Results 1 to 6 of 6
  1. #1
    Gobi is offline Member
    Join Date
    Jun 2011
    Posts
    13
    Rep Power
    0

    Default Query abt interface variable

    Java Code:
       interface i1{
    	void add();
    	int i = 5;// by default this variable is public static final
    }
    
    interface i2 extends i1 {
    	void add();
    	int i = 10; // by default this variable is public static final
    }
    class C implements i2{
    	public void add(){
    		System.out.println(i);
    	}
    }

    I ran the above code , it was compiling ...
    my query is , what abt the variable i and Fn add() ? will it get updated ?
    or two two add() and variable i will present in memory?


    Thanks in advance...
    Gobi.S
    Have a happy weekend

  2. #2
    pbrockway2 is online now Moderator
    Join Date
    Feb 2009
    Location
    New Zealand
    Posts
    4,574
    Rep Power
    12

    Default

    Interfaces promise that a method will be defined, but they don't actually define the method - in other words they say what the method is called, but they don't say what the method is.

    The code defines the add() method only once. In the C class.

    ----------

    The i field is a bit different. The first interface (please use a capital letter for interfaces) declares it and gives it a value of 5. The second interface extends the first and declares the i field and gives it a value 10.

    As with any static field the second declaration is said to "hide" the first. A little code should show that the add() method will use the value of the unhidden i (10) but the hidden i (and its value of 5) is still there and accessible.

    Java Code:
    class C implements i2{
        public void add(){
            System.out.println(i);
        }
    	
        public static void main(String[] args) {
            C test = new C();
            test.add();
    		
            System.out.println(i1.i);
            System.out.println(((i1)test).i);
        }
    }
    I am compelled to add that ((i1)test).i is a monstrosity - and not just because the interface should have been named I1. The point is that i is static, so the proper, decent, appropriate and polite way to refer to it is using the interface: i1.i

    ------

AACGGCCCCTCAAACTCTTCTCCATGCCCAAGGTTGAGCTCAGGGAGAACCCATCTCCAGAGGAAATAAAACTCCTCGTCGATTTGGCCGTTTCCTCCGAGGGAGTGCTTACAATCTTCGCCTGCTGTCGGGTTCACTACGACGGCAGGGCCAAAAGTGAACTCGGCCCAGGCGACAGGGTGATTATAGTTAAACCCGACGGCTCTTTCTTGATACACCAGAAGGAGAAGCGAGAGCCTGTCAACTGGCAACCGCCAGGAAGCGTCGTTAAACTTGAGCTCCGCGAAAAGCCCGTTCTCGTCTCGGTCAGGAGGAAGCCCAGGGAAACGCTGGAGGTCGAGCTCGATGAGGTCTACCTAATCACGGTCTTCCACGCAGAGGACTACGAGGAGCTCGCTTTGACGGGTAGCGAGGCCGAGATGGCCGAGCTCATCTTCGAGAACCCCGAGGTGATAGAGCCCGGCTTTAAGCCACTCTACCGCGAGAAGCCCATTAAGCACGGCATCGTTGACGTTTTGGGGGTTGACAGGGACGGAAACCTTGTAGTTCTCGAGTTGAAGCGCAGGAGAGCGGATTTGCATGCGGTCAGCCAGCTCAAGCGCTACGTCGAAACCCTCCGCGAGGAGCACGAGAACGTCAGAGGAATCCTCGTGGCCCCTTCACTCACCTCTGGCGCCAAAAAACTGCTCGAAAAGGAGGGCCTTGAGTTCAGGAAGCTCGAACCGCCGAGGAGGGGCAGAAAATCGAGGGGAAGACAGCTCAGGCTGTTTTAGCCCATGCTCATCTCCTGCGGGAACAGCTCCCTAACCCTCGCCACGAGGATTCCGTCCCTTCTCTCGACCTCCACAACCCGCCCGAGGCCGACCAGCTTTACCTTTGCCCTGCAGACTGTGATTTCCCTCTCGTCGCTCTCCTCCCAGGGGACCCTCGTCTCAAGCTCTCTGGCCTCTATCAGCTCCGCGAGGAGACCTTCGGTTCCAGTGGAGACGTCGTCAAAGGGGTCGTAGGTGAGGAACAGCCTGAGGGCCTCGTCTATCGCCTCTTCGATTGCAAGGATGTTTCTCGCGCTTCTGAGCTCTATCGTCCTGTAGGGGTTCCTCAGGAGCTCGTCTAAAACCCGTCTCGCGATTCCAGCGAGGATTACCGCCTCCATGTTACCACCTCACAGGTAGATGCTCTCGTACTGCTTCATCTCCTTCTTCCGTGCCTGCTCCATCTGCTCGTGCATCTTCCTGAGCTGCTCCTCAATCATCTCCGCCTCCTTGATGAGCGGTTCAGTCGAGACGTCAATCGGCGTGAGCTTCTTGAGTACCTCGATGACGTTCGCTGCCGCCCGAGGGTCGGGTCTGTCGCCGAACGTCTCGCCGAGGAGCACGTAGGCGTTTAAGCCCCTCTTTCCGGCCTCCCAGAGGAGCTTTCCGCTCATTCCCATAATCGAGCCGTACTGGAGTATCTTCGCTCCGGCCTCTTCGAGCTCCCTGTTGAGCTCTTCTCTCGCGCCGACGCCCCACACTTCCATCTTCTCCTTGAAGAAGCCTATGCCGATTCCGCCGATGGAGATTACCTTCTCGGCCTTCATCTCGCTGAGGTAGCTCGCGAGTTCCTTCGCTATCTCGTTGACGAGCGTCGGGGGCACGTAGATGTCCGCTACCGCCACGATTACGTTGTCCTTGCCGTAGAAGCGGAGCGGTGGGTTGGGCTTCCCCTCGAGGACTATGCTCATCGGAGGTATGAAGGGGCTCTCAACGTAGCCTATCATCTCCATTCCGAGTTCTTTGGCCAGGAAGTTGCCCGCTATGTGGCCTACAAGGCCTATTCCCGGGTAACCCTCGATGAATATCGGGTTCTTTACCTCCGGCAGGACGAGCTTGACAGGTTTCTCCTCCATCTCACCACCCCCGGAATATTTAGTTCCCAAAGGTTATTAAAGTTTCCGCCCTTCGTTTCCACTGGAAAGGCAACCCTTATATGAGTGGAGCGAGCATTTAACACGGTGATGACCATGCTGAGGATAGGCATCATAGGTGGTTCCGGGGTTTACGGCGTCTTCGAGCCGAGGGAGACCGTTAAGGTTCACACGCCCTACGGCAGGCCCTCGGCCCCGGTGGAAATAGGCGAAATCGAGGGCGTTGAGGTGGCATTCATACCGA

If you find it confusing that a final variable should be assigned a value and then apparently used and found to have a different value, then don't write code like that.
    Last edited by pbrockway2; 06-25-2011 at 07:32 AM.

  3. #3
    Gobi is offline Member
    Join Date
    Jun 2011
    Posts
    13
    Rep Power
    0

    Default

    Hi ,
    Java Code:
    interface i1{
    	void add();
    	int i = 5;
    }
    
    interface i2 extends i1 {
    	void add();
    	int i = 10;
    }
    
    class C implements i2{
    	public void add(){
    		System.out.println(i);  //Basically i want to ask , which "i" it refers to ?  is it i2's "i" or i1's "i" and why ? .. and i guess 8 bytes were used to hold i1's "i" and i2's "i" ... same question for fn add()...  pls clarify if i am wrong. 
    	}
    }
    i guess, i have communicated... anyways i will go thro' the link :)

  4. #4
    pbrockway2 is online now Moderator
    Join Date
    Feb 2009
    Location
    New Zealand
    Posts
    4,574
    Rep Power
    12

    Default

    Basically i want to ask , which "i" it refers to ?
    It refers to the i declared in i2, since C implements i2. (See the code I posted where the value is printed.) It matters that i2 is a direct superinterface. For instance

    Java Code:
    class C implements i2, [color=red]i1[/color] {
        public void add(){
        System.out.println(i); // won't compile: "the field i is ambiguous"
    }

  5. #5
    pbrockway2 is online now Moderator
    Join Date
    Feb 2009
    Location
    New Zealand
    Posts
    4,574
    Rep Power
    12

    Default

    i guess 8 bytes were used to hold i1's "i" and i2's "i" ... same question for fn add()
    I'm not an expert about this - so others should correct me - but I'm not sure that any particular number of bytes is demanded.

    In any case the question you asked was about the values held by variables within methods: ie was about the Java language. This language has remarkably little (nothing?) to do with memory, bytes etc. Therein lies a lot of its simplicity.

    The value of i within the method add() is most easily seen by writing a small main() method and running the code. Understanding why it has this value is best seen in the terms of the Java language (specifically what values static variables are defined to have when they are declared in multiple supertypes) rather than in terms of memory "tacked on" to the Java language.

  6. #6
    Gobi is offline Member
    Join Date
    Jun 2011
    Posts
    13
    Rep Power
    0

Similar Threads

  1. Dynamic variable name based on other variable
    By nadissen in forum Eclipse
    Replies: 4
    Last Post: 05-06-2011, 07:22 PM
  2. Replies: 11
    Last Post: 07-07-2010, 07:02 AM
  3. Interface variable to class
    By zill in forum Advanced Java
    Replies: 6
    Last Post: 10-11-2008, 04:29 AM
  4. Using a variable in a SELECT FROM WHERE query
    By cplmckenzie in forum JDBC
    Replies: 12
    Last Post: 04-23-2008, 04:24 AM
  5. An interface query !!
    By ajaygargnsit in forum New To Java
    Replies: 3
    Last Post: 12-22-2007, 06:44 AM

Tags for this Thread

Posting Permissions

  • You may not post new threads
  • You may not post replies
  • You may not post attachments
  • You may not edit your posts
  •